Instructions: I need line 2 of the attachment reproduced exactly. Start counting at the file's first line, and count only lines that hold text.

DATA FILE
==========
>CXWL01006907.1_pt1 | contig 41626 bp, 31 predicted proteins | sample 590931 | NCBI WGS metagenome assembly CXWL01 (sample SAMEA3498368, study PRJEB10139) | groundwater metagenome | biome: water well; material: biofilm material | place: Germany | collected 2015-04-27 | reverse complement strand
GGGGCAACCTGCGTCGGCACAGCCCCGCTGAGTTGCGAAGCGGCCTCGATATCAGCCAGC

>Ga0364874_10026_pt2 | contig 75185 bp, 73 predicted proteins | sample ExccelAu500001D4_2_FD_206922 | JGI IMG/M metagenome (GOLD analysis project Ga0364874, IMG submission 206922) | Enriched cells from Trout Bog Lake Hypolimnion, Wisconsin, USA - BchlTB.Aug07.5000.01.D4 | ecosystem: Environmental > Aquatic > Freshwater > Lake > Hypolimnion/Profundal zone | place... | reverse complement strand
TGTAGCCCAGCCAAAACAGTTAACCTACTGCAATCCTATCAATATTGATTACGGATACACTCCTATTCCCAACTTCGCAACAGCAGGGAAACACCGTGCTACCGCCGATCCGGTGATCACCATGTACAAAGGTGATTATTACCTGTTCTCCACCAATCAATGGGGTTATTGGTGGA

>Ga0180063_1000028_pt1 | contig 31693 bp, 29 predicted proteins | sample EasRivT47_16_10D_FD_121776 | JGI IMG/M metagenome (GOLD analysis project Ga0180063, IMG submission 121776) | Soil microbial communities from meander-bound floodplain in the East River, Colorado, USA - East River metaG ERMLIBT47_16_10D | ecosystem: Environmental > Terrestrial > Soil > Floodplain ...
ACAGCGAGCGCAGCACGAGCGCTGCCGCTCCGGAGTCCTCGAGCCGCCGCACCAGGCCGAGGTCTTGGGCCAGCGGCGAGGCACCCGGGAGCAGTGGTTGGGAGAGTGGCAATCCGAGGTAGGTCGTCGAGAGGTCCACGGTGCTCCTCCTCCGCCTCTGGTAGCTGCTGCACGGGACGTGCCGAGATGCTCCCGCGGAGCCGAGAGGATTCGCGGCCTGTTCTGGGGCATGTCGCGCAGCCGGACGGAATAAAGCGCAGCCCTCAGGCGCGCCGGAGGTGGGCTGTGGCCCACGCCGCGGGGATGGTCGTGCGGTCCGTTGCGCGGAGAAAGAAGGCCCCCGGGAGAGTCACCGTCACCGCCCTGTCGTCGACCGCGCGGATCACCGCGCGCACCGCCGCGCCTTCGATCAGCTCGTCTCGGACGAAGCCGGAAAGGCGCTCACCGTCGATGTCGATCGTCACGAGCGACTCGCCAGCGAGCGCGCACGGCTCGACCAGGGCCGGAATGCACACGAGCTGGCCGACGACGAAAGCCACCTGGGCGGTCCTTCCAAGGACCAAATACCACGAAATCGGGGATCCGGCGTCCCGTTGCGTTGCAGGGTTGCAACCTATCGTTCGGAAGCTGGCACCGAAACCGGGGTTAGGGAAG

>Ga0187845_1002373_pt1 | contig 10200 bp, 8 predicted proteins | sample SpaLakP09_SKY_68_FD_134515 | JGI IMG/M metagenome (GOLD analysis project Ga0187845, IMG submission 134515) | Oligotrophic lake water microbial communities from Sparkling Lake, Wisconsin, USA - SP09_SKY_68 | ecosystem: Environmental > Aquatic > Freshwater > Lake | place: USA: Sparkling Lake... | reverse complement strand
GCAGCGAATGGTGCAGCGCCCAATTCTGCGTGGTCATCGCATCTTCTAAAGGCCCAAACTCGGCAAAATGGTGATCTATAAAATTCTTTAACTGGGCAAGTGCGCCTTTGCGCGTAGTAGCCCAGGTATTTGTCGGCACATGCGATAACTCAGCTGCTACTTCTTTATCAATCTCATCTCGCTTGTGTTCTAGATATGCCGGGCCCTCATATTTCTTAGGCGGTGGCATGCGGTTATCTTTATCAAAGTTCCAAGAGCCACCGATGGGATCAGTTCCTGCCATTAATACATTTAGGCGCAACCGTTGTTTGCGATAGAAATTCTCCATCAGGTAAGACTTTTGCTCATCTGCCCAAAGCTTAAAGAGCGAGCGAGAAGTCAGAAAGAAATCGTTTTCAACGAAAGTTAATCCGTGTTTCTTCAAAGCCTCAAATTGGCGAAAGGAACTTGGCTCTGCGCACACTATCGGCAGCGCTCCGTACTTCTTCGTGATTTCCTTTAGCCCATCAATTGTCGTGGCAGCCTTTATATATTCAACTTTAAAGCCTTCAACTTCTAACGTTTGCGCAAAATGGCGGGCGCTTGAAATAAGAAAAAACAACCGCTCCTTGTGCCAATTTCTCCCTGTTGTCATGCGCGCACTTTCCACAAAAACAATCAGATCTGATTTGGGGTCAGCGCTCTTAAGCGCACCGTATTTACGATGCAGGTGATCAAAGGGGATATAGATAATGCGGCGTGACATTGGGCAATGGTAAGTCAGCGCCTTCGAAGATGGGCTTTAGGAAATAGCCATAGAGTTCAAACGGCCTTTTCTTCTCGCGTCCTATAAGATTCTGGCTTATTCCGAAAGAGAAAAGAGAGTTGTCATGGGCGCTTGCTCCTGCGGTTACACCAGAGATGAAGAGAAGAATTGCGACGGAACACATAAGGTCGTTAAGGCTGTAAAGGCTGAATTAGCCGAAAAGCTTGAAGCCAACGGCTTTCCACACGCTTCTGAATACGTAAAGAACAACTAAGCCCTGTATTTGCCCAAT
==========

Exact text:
GGGGCAACCTGCGTCGGCACAGCCCCGCTGAGTTGCGAAGCGGCCTCGATATCAGCCAGC